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Shanking refers to contacting the ball on the golf club's hosel. This is the connector piece between the clubhead and the clubshaft. The result of the shot is a low, sideways shot that can go a severe 90 degrees to the right of a player's target line for right handed players. The shanks are often called a disease as they are difficult to get out of. Standing too close to the ball at address, leaning onto one's toes or having a severe swing path from inside/out or outside/in can all cause shanking to occur.

Shanking Drills

Shanking Tips

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  • If You Have the Shanks Don't Crowd the Ball

    Don't crowd the ball if you are shankng. If you stand too close to the ball and swing out at all you will find the hosel and this is the cause of shanking. To check yourself at set up, try to fit a fist or a fist and a thumb between your thigh and the butt end of the grip. If you can, that means you have given yourself plenty of room.

  • If You Are Shanking Make Sure To Line Up With the Sweet Spot

    If you are shanking, check to make sure that when you set up the ball is exactly in the sweet spot and that you are not aligning it with the heel. You'd be surprised how many players actually start with the ball in the heel and don't realize it. Visually we can get used to doing something wrong very quickly and not even be aware of it. I always say our eyes are like any other muscle in our body and that we need to retrain them or get them back in shape when things start to go wrong.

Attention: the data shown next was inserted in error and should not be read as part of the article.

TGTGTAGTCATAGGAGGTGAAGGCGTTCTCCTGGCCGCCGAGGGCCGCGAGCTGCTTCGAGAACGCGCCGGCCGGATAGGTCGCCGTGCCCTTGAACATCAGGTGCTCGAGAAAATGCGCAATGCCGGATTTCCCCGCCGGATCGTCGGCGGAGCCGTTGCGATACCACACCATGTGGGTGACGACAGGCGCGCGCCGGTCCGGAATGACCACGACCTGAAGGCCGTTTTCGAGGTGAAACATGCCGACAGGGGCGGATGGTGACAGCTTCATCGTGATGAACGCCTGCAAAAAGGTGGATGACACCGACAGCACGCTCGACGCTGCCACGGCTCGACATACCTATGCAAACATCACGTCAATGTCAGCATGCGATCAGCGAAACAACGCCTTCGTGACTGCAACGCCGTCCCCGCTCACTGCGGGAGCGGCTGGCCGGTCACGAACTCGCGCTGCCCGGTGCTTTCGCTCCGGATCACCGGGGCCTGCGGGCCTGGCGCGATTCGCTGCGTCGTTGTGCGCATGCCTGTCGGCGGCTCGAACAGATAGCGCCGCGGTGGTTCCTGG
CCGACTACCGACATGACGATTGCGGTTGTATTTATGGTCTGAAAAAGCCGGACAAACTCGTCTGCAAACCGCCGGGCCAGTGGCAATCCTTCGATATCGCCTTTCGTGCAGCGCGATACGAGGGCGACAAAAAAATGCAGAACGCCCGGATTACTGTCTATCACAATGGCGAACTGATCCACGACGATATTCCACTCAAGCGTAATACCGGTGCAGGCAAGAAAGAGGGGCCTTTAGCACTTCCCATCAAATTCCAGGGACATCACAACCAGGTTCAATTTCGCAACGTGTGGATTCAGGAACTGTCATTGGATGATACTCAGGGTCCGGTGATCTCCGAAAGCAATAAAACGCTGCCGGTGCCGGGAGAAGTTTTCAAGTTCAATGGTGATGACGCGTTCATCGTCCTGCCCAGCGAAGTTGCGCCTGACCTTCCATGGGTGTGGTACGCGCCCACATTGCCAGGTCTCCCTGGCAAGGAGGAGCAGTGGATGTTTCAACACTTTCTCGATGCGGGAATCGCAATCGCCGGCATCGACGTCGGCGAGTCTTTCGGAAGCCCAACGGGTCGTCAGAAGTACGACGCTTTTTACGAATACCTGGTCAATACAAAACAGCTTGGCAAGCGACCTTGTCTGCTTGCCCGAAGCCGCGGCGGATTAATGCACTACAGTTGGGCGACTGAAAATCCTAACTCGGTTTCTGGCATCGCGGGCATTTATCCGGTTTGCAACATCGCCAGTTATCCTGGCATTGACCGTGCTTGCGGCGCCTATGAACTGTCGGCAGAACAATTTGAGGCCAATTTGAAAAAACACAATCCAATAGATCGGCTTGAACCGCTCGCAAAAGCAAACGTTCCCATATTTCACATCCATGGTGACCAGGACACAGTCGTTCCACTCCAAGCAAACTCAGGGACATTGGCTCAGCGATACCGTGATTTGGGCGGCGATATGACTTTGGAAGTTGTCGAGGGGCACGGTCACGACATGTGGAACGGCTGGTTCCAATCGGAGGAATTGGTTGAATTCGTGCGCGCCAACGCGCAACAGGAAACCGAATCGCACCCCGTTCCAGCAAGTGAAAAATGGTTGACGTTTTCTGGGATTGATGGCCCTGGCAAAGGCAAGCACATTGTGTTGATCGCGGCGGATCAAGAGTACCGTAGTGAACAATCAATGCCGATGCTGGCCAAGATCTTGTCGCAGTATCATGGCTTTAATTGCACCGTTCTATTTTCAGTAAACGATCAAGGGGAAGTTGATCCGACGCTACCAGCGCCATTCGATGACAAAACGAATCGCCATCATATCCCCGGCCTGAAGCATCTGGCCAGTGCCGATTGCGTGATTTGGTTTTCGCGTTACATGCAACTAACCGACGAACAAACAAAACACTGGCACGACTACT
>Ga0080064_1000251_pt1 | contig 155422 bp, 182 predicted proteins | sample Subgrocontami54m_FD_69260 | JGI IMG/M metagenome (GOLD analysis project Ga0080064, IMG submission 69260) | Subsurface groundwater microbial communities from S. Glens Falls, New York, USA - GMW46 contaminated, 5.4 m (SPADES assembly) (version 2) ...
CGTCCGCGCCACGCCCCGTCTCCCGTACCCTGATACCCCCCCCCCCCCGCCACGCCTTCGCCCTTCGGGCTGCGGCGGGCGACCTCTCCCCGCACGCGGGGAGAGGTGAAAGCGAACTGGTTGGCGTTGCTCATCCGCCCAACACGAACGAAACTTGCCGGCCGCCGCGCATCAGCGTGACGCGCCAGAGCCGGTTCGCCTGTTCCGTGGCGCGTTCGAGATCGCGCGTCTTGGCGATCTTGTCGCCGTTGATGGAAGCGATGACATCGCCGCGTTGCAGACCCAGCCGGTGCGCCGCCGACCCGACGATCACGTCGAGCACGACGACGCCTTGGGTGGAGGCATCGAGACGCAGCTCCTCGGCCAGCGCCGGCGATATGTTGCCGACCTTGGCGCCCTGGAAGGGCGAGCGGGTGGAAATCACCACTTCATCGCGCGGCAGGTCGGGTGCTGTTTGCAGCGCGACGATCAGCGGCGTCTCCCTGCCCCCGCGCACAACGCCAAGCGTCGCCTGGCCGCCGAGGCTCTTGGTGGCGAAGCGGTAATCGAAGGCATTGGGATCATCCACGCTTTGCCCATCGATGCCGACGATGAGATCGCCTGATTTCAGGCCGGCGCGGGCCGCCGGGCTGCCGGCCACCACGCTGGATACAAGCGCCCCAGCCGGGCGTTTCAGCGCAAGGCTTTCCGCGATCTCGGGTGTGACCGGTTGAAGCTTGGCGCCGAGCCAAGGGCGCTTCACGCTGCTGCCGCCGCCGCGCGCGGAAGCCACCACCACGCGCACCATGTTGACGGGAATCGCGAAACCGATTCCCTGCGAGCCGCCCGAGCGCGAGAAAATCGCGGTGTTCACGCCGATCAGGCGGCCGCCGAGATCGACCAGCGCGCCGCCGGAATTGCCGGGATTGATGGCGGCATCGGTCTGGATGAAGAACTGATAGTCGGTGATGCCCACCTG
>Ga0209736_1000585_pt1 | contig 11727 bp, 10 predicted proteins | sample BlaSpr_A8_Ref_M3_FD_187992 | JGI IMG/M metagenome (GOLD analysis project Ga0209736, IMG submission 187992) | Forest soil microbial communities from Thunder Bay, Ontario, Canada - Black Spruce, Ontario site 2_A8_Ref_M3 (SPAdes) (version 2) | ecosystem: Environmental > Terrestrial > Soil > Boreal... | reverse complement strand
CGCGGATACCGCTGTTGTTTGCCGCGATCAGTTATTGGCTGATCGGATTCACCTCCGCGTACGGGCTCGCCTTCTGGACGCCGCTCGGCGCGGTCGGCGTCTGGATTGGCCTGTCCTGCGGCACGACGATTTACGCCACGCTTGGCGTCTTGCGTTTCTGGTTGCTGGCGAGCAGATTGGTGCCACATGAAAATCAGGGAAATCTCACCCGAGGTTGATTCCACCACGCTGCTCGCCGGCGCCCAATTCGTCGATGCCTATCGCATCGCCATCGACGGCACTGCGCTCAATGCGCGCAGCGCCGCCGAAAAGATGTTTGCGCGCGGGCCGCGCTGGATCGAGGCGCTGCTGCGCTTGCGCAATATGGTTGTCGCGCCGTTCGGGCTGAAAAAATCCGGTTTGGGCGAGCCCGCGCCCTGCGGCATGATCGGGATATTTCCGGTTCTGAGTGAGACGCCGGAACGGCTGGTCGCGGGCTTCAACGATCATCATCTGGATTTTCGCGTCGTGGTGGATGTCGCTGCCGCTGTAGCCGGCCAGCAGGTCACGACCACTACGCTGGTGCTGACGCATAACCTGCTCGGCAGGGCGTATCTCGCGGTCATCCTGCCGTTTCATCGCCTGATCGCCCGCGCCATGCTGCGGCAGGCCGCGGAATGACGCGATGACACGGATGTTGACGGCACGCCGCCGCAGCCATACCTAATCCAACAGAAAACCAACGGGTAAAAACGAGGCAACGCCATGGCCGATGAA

• Counteract the Shanks by Striking on the Toe

    If you are shanking, the next time you are at the range, make some swings trying to strike the toe. This will get your swing to move away from the hosel of the club, which is the cause of a shank. I often have my students try to miss the ball completely on the inside to get out of the habit of swinging out too much towards the heel.

  • Sit Back to Avoid the Shanks

    If you are shanking, wiggle your toes when you set up to make sure you are not leaning in towards the balls of your feet. Getting your weight onto your toes moves you forward and increases your chances of hitting the hosel, which is the cause of a shank. If you can wiggle your toes inside your shoes that means your weight is centered on your feet where it is supposed to be. Focus on staying centered throughout the entire swing as it's easy to start one place and end up in another.

  • Keep Your Balance Centered

    Make sure that your balance stays in the center of your feet from address all the way through to the end of your swing. If you set up on the balls of your feet you will most likely fall forward and into the ball during the swing. This can cause pushed shots and even shanks. If you stay too far back on your heels you can have swing errors such as topping the ball. When you stand, you naturally stand in balance which is with your weight in your arches. Make it the same for your golf swing and keep your weight in the center of your feet.

  • Let Your Arms Roll

    Make sure to let the club face release or turn over through the ball. This requires you to roll your arms. Holding the face open or trying to lag the club too much can cause you to lead too much with the heel into the ball. In most cases the arms don't release simply because the golfer won't let them. If you relax your arms and let them react to your pivot, they will roll over and square up the clubface.

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